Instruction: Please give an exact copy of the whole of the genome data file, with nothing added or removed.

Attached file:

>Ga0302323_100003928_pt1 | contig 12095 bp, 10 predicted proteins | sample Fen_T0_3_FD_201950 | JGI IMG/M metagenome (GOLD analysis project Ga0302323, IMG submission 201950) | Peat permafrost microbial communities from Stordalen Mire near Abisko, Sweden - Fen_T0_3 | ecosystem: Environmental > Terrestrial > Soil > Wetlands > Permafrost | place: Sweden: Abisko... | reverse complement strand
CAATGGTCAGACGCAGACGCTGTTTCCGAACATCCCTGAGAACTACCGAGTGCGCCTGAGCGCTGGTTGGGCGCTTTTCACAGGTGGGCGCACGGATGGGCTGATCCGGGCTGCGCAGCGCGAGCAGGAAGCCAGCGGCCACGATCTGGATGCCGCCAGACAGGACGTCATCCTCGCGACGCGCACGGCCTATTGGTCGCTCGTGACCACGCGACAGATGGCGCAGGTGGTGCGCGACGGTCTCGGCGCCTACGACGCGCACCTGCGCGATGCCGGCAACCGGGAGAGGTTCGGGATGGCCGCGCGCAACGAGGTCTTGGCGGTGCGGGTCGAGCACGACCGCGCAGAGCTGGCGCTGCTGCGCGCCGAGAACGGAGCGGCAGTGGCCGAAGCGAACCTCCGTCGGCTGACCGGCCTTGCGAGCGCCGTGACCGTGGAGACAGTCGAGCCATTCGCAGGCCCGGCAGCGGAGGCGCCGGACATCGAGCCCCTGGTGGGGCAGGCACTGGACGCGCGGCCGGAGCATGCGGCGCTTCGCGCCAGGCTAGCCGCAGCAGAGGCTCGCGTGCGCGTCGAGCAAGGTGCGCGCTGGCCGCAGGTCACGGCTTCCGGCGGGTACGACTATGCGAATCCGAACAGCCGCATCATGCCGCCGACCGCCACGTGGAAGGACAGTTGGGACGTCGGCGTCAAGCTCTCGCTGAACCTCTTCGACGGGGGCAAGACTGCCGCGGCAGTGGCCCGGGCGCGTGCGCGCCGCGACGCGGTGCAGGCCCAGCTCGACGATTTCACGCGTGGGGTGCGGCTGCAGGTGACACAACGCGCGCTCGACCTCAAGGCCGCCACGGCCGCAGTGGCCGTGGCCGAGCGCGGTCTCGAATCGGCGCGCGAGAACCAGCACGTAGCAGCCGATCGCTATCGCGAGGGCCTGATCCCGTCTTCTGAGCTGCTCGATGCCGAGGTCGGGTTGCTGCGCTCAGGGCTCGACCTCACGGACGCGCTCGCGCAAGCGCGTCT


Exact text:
>Ga0302323_100003928_pt1 | contig 12095 bp, 10 predicted proteins | sample Fen_T0_3_FD_201950 | JGI IMG/M metagenome (GOLD analysis project Ga0302323, IMG submission 201950) | Peat permafrost microbial communities from Stordalen Mire near Abisko, Sweden - Fen_T0_3 | ecosystem: Environmental > Terrestrial > Soil > Wetlands > Permafrost | place: Sweden: Abisko... | reverse complement strand
CAATGGTCAGACGCAGACGCTGTTTCCGAACATCCCTGAGAACTACCGAGTGCGCCTGAGCGCTGGTTGGGCGCTTTTCACAGGTGGGCGCACGGATGGGCTGATCCGGGCTGCGCAGCGCGAGCAGGAAGCCAGCGGCCACGATCTGGATGCCGCCAGACAGGACGTCATCCTCGCGACGCGCACGGCCTATTGGTCGCTCGTGACCACGCGACAGATGGCGCAGGTGGTGCGCGACGGTCTCGGCGCCTACGACGCGCACCTGCGCGATGCCGGCAACCGGGAGAGGTTCGGGATGGCCGCGCGCAACGAGGTCTTGGCGGTGCGGGTCGAGCACGACCGCGCAGAGCTGGCGCTGCTGCGCGCCGAGAACGGAGCGGCAGTGGCCGAAGCGAACCTCCGTCGGCTGACCGGCCTTGCGAGCGCCGTGACCGTGGAGACAGTCGAGCCATTCGCAGGCCCGGCAGCGGAGGCGCCGGACATCGAGCCCCTGGTGGGGCAGGCACTGGACGCGCGGCCGGAGCATGCGGCGCTTCGCGCCAGGCTAGCCGCAGCAGAGGCTCGCGTGCGCGTCGAGCAAGGTGCGCGCTGGCCGCAGGTCACGGCTTCCGGCGGGTACGACTATGCGAATCCGAACAGCCGCATCATGCCGCCGACCGCCACGTGGAAGGACAGTTGGGACGTCGGCGTCAAGCTCTCGCTGAACCTCTTCGACGGGGGCAAGACTGCCGCGGCAGTGGCCCGGGCGCGTGCGCGCCGCGACGCGGTGCAGGCCCAGCTCGACGATTTCACGCGTGGGGTGCGGCTGCAGGTGACACAACGCGCGCTCGACCTCAAGGCCGCCACGGCCGCAGTGGCCGTGGCCGAGCGCGGTCTCGAATCGGCGCGCGAGAACCAGCACGTAGCAGCCGATCGCTATCGCGAGGGCCTGATCCCGTCTTCTGAGCTGCTCGATGCCGAGGTCGGGTTGCTGCGCTCAGGGCTCGACCTCACGGACGCGCTCGCGCAAGCGCGTCT